The magic of the Arabian Nights by Wendy Doniger
The original, authentic, real Ur-text of the Arabian Nights (aka Alf Layla wa-Layla, or the Tales of a Thousand and One Nights, or just the Nights) is a mythical beast. There are far more than a thousand and one nights, for the thirty-four-and-a-half stories in the fourteenth or fifteenth century “core” body of the Nights were soon supplemented by other tales in Arabic and Persian, from the culture of medieval Baghdad and Cairo, and then in Hindi and Urdu and Turkish, tales carried by pilgrims and crusaders, merchants and raiders, back and forth by land and sea. And then came the narratives added by European translators, as well as the adaptations (in paintings and films) and retellings by modern novelists and poets. There is no agreed-upon table of contents. As Marina Warner points out, at the start of this enchanting book, “the stories themselves are shape-shifters”, and the Arabian Nights, like “one of the genies who stream out of a jar in a pillar of smoke”, took on new forms under new masters. The corpus lacks not only parents but a birthplace; Persia, Iraq, India, Syria and Egypt all claim to have spawned it. So the Thousand and One Arabian Nights are not only not a thousand and one but not (just) Arabian.
The chronological and cultural strata of the Nights are like the layers of a nested Russian doll: you pull off the twentieth century (Salman Rushdie in Haroun and the Sea of Stories, Walt Disney, Errol Flynn) and then the nineteenth and eighteenth century (Marie-Catherine d’Aulnoy, Jean Antoine Galland, Richard Francis Burton, Edward W. Lane); and finally you get to the Arabic sources, and you think you’ve hit pay dirt. But then you sense, behind the Arabic, Homer and the Mahabharata, and the Bible, and you see that there is no there there. It’s not an artichoke – peel away the leaves of the later, accreted, interpolated layers until you find the original centre – but an onion: peel away the leaves and at the centre you find – nothing. Or, perhaps, everything; lacking a birthplace, the Nights also lack a grave: “The book cannot ever be read to its conclusion”, says Warner: “it is still being written”.
Scholars who could not cure themselves of the nineteenth-century obsession of searching for the source (of the Nights, of the Nile, of the human race . . .) were soon disappointed to discover that many of the most popular tales – including “Sinbad”, “Aladdin and his lamp”, and “Ali Baba and the forty thieves” – were arrivistes, with no legitimate Arab parents. Jorge Luis Borges, in his essay on “The Translators of the Thousand and One Nights”, credits Hanna Diab, the Christian Arab colleague of Galland, with the invention of several of these “orphan tales”. Aditya Behl (in Love’s Subtle Magic, 2012) traces Sinbad back to Sanskrit tales of Sanudasa the merchant. Like the beast fables and mirrors for princes that travelled from India to Europe, so too these sailors’ yarns about the marvels of the Indies circulated in the Islamic and pre-Islamic world of the Indian Ocean. (There is also a thirteenth-century Hebrew text of the Sinbad story). But for many people, the Arabian Nights without “Sinbad” or “Aladdin” is like Hamlet without Hamlet, and purists who produced “authentic” editions without these tales met with such backlash from the reading public that they quickly published supplementary volumes including the beloved bastards. Warner’s subtle unravelling of the rich history of this tradition, from the earliest Arabic traces to present-day interpretations, demonstrates that each of the many versions has a claim to its own authenticity.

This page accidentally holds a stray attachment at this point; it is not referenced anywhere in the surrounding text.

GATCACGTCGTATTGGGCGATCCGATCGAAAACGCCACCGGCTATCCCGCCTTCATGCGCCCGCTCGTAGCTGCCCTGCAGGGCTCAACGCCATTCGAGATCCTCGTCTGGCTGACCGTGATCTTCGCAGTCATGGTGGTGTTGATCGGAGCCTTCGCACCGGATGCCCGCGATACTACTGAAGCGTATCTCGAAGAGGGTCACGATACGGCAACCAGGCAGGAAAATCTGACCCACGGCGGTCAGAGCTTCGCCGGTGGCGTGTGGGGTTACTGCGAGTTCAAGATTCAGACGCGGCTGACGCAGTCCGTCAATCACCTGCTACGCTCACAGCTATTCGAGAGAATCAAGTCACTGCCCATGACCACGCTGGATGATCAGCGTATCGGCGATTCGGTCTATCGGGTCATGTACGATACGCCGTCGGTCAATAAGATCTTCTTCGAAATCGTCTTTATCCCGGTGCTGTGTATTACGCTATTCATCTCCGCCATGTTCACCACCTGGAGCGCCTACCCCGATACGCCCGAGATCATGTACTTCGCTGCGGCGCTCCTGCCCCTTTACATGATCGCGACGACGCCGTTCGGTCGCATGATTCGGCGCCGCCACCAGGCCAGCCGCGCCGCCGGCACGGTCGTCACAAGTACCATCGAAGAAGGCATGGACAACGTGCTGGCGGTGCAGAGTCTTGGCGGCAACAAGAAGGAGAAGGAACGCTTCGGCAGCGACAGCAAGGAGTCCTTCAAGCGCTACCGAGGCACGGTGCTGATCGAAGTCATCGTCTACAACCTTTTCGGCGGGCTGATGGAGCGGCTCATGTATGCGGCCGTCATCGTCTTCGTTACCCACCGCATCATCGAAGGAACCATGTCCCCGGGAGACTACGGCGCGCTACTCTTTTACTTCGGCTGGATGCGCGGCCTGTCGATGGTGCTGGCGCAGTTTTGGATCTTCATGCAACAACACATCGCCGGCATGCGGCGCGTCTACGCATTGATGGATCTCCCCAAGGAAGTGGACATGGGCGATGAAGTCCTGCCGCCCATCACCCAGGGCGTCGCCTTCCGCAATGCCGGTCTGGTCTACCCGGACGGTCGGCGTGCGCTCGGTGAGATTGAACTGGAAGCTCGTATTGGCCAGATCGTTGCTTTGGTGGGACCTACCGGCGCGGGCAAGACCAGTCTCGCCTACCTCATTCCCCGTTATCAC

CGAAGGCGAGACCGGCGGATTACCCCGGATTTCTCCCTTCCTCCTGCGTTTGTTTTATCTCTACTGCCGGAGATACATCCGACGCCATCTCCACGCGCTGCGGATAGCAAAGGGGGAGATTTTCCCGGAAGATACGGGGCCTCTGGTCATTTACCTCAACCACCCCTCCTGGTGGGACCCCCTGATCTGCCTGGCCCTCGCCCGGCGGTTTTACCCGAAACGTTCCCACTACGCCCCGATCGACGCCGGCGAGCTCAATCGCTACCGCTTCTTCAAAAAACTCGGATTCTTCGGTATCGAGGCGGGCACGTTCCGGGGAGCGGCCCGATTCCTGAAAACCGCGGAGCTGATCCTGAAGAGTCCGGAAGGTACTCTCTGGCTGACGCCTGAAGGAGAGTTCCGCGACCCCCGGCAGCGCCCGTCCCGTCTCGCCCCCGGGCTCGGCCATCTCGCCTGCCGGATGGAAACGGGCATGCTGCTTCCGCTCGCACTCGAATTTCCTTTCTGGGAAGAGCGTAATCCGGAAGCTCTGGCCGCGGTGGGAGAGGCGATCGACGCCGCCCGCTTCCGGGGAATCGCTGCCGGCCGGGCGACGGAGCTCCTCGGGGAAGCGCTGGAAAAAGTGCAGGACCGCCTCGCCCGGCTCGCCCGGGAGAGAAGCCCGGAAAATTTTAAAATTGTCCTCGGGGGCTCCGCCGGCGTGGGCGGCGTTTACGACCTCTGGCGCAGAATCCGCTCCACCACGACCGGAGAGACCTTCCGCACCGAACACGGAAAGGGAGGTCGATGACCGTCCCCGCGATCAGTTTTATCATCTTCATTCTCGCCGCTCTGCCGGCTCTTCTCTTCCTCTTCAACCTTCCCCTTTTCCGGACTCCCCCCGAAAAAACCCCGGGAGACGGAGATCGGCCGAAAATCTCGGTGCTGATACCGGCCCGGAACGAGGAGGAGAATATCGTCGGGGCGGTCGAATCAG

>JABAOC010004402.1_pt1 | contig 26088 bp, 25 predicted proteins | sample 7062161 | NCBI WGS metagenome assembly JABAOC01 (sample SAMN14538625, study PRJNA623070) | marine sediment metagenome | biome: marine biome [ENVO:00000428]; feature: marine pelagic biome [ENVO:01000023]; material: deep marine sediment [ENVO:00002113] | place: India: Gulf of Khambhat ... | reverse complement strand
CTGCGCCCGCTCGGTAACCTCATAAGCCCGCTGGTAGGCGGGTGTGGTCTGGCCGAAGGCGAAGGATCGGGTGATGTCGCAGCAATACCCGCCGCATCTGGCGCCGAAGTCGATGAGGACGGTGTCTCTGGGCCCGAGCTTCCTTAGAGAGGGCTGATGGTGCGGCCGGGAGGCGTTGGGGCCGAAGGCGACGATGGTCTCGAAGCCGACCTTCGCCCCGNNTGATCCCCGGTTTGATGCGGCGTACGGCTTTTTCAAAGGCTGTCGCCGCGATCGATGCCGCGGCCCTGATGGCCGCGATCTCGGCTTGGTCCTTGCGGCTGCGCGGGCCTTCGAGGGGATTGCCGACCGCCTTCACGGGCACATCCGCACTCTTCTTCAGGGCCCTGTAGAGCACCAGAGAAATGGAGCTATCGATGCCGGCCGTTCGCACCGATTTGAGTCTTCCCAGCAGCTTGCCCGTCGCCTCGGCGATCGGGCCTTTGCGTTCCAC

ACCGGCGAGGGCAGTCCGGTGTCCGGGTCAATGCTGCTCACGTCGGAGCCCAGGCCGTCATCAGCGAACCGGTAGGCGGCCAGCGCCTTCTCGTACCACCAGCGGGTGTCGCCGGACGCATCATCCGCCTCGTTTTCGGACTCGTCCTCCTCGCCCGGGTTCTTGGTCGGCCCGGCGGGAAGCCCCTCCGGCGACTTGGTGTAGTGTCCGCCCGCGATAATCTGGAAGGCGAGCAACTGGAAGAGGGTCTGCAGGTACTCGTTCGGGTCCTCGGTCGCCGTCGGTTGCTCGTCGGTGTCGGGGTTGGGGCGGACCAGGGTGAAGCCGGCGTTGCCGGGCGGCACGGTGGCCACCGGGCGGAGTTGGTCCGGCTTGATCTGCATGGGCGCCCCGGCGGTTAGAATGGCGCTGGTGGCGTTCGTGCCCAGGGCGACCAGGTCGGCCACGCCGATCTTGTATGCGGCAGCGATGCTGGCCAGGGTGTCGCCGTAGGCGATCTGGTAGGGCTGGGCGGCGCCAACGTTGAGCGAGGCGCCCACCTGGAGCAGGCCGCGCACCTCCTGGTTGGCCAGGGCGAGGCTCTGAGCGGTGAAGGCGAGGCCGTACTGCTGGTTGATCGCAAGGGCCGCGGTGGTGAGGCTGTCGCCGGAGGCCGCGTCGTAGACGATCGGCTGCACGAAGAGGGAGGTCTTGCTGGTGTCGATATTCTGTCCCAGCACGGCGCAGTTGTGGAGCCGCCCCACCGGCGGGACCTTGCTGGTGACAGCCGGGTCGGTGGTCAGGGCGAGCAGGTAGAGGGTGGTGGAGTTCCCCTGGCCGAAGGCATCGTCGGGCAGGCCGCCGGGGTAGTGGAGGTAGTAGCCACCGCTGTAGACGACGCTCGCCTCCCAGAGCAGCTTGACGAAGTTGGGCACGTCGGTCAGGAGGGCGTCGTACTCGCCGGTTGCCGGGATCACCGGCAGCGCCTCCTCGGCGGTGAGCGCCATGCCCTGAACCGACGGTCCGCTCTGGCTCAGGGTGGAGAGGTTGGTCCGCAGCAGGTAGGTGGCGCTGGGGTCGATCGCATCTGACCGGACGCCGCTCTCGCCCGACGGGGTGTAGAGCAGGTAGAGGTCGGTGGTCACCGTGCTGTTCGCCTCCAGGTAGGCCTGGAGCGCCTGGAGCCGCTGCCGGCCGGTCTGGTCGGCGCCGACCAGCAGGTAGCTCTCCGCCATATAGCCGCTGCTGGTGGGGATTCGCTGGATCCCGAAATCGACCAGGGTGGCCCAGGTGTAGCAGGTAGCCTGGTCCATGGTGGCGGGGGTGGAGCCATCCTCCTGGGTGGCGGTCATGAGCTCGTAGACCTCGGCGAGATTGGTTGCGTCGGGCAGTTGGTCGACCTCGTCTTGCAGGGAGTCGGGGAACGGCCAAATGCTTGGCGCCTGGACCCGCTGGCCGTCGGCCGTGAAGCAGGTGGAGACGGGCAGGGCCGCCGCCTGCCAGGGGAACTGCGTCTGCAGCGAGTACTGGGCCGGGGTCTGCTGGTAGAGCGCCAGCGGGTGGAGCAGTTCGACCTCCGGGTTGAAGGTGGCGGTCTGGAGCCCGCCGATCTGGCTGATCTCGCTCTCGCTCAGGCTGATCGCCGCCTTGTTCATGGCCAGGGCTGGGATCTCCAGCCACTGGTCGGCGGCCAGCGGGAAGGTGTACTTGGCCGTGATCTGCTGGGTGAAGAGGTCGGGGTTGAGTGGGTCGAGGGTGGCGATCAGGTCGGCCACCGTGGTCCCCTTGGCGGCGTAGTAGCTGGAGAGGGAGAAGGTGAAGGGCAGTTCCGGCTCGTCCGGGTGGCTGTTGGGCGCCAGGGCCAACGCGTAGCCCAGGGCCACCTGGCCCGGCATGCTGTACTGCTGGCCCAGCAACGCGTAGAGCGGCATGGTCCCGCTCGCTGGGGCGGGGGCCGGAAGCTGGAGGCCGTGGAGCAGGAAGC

Yet, within the Arabic tradition, the tales of the Nights were discounted as popular trash, pulp fiction; despite numerous allusions to the Prophet, and quotations and echoes of the Qur’an, they were “too much fun, often transgressive or amoral fun, to be orthodox or respectable . . .”. Galland cleaned out the homosexual...
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